Coastal Ironclads Other Than Monitors

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Inventor John Ericsson, ca. 1862. Photographer unknown.
Courtesy of Naval History and Heritage Command # NH 305.

The American Civil War is often considered the first modern industrial war. Both North and South endeavored to mobilize their resources to wage total war. This experience revolutionized naval warfare, and in doing so, forever changed America’s political, social, and economic fabric. 

Proponents of seapower had witnessed significant changes in ordnance, motive power, and ship design during the first half of the 19th century. Confederate Secretary of the Navy Stephen Russell Mallory was the first to recognize that a new class of vessels, hitherto unknown in naval service, was needed. Mallory knew the possession of an armored ship was a matter of first necessity. The question then begged an answer: How could the agrarian South create such a warship? [1]   Read more

River Monitors

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Map of Mississippi and Ohio Rivers.
Courtesy OhioRiverCorridor.com.

At the onset of the Civil War, General Winfield Scott noted that a Union victory could be achieved by controlling the Mississippi River. Scott believed the entire Mississippi Valley could be controlled using only 12 to 20 gunboats and 60,000 soldiers. More resources would eventually be needed; however, the Federals ultimately enabled, as President Abraham Lincoln said, the ‘Father of All Rivers to flow unvexed to the sea.’ 

Because the Secretary of the Navy Gideon Welles was preoccupied with establishing a blockade of the Confederate coastline, he placed control of the Western Gunboat Flotilla to the War Department. This action would give a strong unity of command as the Union army and naval forces endeavored to wrestle the river from the Confederacy. Commander John Rodgers was initially placed in command of the flotilla; however, he was soon replaced by Flag Officer Andrew Hull Foote.    Read more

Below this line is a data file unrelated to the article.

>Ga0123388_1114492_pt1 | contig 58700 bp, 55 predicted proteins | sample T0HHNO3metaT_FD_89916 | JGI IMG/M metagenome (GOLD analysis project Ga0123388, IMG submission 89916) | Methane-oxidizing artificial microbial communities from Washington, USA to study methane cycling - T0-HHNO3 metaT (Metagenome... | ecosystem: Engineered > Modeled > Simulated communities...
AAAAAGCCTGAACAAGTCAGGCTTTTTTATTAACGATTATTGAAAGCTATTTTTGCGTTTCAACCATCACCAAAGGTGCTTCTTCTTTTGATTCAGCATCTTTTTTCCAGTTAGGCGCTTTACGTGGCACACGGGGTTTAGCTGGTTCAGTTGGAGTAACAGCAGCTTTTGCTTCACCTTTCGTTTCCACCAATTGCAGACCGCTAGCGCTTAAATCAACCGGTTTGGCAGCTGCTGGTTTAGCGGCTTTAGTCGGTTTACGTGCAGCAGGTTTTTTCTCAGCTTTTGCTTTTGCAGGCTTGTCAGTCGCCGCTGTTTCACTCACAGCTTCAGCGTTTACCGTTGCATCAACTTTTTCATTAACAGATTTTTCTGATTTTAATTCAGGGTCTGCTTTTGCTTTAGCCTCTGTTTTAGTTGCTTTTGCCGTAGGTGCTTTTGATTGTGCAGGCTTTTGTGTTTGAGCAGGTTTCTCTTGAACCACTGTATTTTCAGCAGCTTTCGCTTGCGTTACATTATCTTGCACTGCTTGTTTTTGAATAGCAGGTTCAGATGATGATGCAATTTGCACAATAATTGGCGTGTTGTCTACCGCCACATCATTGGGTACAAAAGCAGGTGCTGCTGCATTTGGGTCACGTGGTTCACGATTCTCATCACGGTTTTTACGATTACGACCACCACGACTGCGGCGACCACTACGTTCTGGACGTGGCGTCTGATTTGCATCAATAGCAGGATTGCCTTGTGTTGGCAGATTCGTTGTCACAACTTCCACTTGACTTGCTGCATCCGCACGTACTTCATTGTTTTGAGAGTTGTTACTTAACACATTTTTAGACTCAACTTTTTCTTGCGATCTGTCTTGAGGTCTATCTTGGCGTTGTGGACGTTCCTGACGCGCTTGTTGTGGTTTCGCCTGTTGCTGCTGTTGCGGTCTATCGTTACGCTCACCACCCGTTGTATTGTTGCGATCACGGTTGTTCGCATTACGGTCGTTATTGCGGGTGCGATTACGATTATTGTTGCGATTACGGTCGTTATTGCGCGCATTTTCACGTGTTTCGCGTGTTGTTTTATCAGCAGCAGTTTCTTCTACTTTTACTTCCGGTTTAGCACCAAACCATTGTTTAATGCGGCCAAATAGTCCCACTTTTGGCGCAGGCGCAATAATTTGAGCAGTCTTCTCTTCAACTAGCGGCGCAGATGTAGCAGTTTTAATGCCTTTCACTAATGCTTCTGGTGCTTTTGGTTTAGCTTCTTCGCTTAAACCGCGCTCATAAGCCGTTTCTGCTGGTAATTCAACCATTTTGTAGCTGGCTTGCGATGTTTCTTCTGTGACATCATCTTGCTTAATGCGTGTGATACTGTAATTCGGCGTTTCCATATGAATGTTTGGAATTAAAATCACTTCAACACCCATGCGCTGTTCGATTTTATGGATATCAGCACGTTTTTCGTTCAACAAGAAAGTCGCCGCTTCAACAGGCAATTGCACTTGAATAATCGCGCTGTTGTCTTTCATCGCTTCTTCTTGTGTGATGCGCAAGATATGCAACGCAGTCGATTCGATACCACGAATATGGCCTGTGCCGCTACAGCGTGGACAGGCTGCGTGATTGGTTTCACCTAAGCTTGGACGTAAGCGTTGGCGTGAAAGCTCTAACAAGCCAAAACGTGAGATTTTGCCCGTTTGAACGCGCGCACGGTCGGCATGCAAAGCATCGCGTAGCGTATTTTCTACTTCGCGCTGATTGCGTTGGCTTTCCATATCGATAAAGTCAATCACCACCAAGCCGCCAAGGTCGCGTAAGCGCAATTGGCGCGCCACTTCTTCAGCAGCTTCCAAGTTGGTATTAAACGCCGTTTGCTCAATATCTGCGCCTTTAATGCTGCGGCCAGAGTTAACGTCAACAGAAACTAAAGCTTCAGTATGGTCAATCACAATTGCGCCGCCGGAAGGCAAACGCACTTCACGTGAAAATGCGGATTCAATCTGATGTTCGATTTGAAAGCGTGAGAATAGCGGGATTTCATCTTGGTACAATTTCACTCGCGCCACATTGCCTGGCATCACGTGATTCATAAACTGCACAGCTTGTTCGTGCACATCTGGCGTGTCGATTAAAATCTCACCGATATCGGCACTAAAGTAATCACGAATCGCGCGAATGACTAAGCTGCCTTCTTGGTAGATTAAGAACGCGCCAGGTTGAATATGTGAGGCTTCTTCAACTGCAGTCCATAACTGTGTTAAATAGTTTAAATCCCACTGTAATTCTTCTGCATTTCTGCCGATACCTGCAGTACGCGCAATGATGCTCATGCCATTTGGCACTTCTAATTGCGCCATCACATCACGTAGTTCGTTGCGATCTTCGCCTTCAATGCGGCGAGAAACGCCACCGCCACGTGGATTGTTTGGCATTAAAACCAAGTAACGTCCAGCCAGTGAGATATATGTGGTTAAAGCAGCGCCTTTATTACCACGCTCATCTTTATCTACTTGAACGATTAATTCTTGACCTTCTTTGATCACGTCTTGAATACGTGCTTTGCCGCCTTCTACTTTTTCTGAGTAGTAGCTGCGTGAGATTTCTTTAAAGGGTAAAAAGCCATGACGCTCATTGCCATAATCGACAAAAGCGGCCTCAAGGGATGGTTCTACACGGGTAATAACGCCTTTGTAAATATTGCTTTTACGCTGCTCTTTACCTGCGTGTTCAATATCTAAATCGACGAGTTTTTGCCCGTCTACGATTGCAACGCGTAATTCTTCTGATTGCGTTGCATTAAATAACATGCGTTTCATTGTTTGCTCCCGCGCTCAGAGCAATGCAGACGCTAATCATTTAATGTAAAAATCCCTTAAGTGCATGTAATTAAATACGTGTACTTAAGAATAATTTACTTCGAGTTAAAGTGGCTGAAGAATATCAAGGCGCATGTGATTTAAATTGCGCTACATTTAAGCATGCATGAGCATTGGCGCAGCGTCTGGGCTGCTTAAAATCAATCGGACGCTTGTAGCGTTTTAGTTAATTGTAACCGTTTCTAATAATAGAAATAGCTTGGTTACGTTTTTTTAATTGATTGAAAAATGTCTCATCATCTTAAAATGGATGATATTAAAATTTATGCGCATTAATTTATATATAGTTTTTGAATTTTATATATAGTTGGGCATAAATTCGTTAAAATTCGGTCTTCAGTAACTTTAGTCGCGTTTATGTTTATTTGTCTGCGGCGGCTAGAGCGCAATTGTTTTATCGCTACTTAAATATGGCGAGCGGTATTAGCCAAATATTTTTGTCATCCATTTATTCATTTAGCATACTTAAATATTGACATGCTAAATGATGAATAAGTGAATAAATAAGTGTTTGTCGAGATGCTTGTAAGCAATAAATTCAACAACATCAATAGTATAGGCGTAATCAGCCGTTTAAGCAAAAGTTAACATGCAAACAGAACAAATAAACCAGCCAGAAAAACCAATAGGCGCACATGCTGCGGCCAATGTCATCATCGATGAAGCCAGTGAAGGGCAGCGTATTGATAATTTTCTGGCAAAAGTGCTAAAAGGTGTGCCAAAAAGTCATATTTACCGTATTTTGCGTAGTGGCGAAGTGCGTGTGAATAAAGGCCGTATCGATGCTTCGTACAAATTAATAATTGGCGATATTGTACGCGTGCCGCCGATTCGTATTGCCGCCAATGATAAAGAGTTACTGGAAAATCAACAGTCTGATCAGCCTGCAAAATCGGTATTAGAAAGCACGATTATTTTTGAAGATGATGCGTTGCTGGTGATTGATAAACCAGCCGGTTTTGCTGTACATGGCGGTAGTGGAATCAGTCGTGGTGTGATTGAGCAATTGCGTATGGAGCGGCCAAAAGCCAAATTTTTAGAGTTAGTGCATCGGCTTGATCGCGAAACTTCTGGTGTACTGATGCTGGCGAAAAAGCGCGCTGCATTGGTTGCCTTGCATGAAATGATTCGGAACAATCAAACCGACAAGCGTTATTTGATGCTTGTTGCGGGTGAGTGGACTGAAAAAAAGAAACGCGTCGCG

Naval Intelligence in Hampton Roads: 1861-1862

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CSS Virginia.
The Mariners’ Museum.

There was no formal naval intelligence system established during the American Civil War. While a few examples exist of Northern sympathizers, free Blacks, like Mary Louvestre of Portsmouth, sent messages to various Union commanders about the Confederate ironclad construction effort. These links were unofficial and were generally between one Union officer and an individual. The Union nor the Confederacy needed to rely on such clandestine methods since Northern and Southern newspapers provided ample information, usually in a boastful manner. Each antagonist simply needed to obtain a copy of The New York Times or Mobile Register to gather all they needed to know about ironclad development. 

Union intelligence was able to receive valuable knowledge about the construction and impending attack of CSS Virginia. The information appeared to flow back and forth across Hampton Roads. On October 6, 1861, Major General John Ellis Wool, stationed at Fort Monroe as commander of the Union Department of Virginia, wrote to Lieutenant General Winfield Scott:   Read more